World Book Night 2016


One of the ways of looking through the grim promise of cold, ice and snow still to come is to focus on events due to happen when the days are getting longer and, in theory at least, warmer and brighter.  April 23rd is a landmark date for me, a date when, normally, you can guarantee that the weather has taken a turn for the better and that Spring has really won the battle over its Wintery predecessor. I say ‘normally’ because I do still vividly remember queueing on the last Saturday in April, outside The Other Place, in the days when it was still first come, first seated, with the snow mounting ever higher round my boots and icicles beginning to form on the end of my nose.Normally, then, April 23rd is my day of triumph.  It is, of course, also Shakespeare’s birthday and, as we are remind this morning, World Book Night.

I haven’t taken an active part in World Book Night since the year of its inception, mainly because short of standing in the local High Street and handing out books to unsuspecting passersby, I have found it difficult to identify a local community who would welcome the gift in the numbers in which givers receive them.  The communities to which I belong are, by self-selection, already readers and, as the idea is to expand the reading population, to hand them out there would seem to be self-defeating.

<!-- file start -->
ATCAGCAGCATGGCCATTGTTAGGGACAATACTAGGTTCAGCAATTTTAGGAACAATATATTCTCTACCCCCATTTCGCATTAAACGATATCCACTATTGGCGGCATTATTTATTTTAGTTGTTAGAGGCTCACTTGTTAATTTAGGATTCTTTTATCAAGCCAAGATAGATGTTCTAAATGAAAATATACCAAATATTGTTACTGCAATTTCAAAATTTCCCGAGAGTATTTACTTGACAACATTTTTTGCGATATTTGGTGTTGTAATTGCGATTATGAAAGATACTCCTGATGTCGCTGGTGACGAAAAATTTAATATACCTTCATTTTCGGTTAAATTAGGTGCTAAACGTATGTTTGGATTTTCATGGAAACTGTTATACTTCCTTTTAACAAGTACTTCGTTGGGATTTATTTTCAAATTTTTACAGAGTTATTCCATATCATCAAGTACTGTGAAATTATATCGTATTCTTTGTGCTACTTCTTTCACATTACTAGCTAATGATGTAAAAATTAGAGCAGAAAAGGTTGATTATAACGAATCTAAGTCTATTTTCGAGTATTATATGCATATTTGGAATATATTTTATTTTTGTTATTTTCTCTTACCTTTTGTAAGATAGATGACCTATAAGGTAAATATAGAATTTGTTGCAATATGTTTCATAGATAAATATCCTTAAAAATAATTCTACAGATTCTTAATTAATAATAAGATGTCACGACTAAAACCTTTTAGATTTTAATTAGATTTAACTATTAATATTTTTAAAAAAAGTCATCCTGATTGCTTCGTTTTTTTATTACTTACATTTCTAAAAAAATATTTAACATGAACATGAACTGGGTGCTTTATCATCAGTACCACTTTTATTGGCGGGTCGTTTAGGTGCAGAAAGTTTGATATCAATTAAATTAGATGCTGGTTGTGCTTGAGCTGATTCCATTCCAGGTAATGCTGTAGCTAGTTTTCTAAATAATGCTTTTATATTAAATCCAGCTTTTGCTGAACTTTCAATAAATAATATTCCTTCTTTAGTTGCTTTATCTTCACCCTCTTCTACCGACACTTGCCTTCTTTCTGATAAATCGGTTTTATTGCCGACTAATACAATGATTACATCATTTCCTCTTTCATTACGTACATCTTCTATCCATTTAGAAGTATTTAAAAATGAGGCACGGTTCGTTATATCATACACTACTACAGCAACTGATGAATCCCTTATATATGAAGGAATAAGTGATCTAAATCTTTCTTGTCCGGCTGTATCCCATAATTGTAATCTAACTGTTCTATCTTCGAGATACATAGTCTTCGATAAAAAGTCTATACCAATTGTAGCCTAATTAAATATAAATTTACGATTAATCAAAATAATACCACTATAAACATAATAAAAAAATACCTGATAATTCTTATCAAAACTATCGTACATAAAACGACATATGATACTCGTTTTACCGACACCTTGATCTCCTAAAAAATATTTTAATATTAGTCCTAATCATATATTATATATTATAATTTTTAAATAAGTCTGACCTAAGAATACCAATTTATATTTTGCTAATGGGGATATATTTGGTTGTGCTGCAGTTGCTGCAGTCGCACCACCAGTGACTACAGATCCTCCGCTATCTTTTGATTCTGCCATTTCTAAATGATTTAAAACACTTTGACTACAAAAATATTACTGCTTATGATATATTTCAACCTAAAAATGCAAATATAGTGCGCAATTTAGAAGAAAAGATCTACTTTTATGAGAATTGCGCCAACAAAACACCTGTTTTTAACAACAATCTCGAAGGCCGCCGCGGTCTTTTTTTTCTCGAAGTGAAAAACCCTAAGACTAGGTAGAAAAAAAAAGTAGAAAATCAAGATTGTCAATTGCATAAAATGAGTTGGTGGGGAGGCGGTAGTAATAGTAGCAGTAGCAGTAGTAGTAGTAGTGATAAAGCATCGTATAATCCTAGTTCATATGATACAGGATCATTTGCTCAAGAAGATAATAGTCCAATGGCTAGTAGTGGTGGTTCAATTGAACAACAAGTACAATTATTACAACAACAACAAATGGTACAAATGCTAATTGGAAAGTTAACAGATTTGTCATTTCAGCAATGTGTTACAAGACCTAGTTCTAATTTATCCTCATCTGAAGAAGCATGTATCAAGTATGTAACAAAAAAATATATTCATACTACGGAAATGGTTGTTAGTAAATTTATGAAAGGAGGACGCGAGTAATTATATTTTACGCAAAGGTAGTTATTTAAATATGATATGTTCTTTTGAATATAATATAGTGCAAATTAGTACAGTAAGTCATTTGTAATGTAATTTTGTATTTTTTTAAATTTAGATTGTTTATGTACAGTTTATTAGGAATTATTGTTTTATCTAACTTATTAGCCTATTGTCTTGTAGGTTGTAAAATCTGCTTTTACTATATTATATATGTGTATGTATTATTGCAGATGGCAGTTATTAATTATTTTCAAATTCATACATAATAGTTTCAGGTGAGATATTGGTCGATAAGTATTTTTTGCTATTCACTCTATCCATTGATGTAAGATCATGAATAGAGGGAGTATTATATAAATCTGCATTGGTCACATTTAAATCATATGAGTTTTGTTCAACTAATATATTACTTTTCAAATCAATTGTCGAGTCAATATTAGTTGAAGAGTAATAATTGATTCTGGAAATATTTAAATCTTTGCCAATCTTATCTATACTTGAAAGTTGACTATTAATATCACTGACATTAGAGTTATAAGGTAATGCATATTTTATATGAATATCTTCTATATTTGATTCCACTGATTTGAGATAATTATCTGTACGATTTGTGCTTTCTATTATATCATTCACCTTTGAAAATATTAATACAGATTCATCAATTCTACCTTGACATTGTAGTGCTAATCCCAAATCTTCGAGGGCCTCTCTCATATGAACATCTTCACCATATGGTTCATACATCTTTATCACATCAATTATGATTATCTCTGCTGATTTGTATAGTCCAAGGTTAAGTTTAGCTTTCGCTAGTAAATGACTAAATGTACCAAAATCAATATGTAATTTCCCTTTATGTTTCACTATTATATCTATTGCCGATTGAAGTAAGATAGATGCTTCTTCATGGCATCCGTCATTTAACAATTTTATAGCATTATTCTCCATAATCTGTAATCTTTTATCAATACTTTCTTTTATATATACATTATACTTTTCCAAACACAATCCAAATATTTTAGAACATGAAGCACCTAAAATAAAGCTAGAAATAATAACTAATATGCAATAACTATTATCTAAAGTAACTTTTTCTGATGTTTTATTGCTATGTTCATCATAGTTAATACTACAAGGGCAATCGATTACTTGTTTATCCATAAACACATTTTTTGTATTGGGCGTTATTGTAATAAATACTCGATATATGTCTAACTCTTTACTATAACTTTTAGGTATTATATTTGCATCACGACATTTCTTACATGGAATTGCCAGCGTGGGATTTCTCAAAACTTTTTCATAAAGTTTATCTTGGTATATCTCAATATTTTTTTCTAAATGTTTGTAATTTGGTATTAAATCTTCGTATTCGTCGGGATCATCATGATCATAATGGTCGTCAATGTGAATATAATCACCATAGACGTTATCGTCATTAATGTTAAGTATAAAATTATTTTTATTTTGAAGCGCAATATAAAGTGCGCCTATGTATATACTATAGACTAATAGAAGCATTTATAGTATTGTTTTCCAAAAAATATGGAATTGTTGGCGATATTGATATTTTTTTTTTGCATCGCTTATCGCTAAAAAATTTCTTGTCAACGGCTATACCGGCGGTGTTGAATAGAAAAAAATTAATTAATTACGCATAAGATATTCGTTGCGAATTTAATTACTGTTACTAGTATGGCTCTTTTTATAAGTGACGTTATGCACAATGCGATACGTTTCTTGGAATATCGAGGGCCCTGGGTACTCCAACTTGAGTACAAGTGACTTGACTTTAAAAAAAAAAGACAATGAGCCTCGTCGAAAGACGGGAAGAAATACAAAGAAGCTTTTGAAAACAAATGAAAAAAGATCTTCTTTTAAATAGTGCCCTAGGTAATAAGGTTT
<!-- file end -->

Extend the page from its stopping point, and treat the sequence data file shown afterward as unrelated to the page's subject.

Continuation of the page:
Nevertheless, that doesn’t stop me taking an active interest in what books are selected each year and this morning’s announcement of the fifteen books chosen for 2016 is interesting, if only because it seems to me that it is rather more ‘populist’ than it has been in the past.  There are, for example, four first class crime novels on the list, including Sharon Bolton’s Now You See Me and Sarah Hilary’s Someone Else’s Skin.  Both of these are the first novels in compelling series and this would make them an excellent choice if what you are aiming to do is encourage the recipients to read on after World Book Night is over.  In terms of local interest, however, if I was to apply this time round I suppose I should go for Jonathan Coe’s early novel, The Rotter’s Club. This is set here in Birmingham and is a wonderfully accurate description of what it was like to grow up in the city in the 1970s.  No-one who was living here at the time could fail to recognise the landscapes, environmental, social and political, that Coe describes but a friend of mine was actually at school with the author and he says that in addition the small details are precise in a way that only someone who actually lived through the experience with Coe could possibly appreciate.